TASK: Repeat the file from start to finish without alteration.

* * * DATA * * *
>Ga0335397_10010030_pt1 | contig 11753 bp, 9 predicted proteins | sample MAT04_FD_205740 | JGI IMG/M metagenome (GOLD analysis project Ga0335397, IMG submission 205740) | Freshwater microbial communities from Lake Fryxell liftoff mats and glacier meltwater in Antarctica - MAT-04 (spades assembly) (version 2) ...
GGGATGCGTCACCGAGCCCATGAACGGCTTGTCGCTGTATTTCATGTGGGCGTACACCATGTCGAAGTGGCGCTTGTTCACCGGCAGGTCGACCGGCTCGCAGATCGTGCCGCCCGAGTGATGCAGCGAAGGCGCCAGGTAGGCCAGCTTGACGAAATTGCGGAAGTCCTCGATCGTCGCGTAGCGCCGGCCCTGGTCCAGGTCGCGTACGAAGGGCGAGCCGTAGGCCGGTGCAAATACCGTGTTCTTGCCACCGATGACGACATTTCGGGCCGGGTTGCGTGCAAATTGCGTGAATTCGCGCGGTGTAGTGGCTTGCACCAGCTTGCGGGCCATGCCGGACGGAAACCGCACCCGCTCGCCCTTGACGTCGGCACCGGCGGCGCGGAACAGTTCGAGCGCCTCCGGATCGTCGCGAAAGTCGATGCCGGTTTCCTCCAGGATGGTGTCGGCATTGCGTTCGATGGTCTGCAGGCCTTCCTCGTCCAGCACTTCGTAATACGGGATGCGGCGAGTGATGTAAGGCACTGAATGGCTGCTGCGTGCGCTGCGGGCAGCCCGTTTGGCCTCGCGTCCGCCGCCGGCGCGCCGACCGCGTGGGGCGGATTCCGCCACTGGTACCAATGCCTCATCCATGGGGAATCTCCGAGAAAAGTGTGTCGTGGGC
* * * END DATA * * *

>Ga0335397_10010030_pt1 | contig 11753 bp, 9 predicted proteins | sample MAT04_FD_205740 | JGI IMG/M metagenome (GOLD analysis project Ga0335397, IMG submission 205740) | Freshwater microbial communities from Lake Fryxell liftoff mats and glacier meltwater in Antarctica - MAT-04 (spades assembly) (version 2) ...
GGGATGCGTCACCGAGCCCATGAACGGCTTGTCGCTGTATTTCATGTGGGCGTACACCATGTCGAAGTGGCGCTTGTTCACCGGCAGGTCGACCGGCTCGCAGATCGTGCCGCCCGAGTGATGCAGCGAAGGCGCCAGGTAGGCCAGCTTGACGAAATTGCGGAAGTCCTCGATCGTCGCGTAGCGCCGGCCCTGGTCCAGGTCGCGTACGAAGGGCGAGCCGTAGGCCGGTGCAAATACCGTGTTCTTGCCACCGATGACGACATTTCGGGCCGGGTTGCGTGCAAATTGCGTGAATTCGCGCGGTGTAGTGGCTTGCACCAGCTTGCGGGCCATGCCGGACGGAAACCGCACCCGCTCGCCCTTGACGTCGGCACCGGCGGCGCGGAACAGTTCGAGCGCCTCCGGATCGTCGCGAAAGTCGATGCCGGTTTCCTCCAGGATGGTGTCGGCATTGCGTTCGATGGTCTGCAGGCCTTCCTCGTCCAGCACTTCGTAATACGGGATGCGGCGAGTGATGTAAGGCACTGAATGGCTGCTGCGTGCGCTGCGGGCAGCCCGTTTGGCCTCGCGTCCGCCGCCGGCGCGCCGACCGCGTGGGGCGGATTCCGCCACTGGTACCAATGCCTCATCCATGGGGAATCTCCGAGAAAAGTGTGTCGTGGGC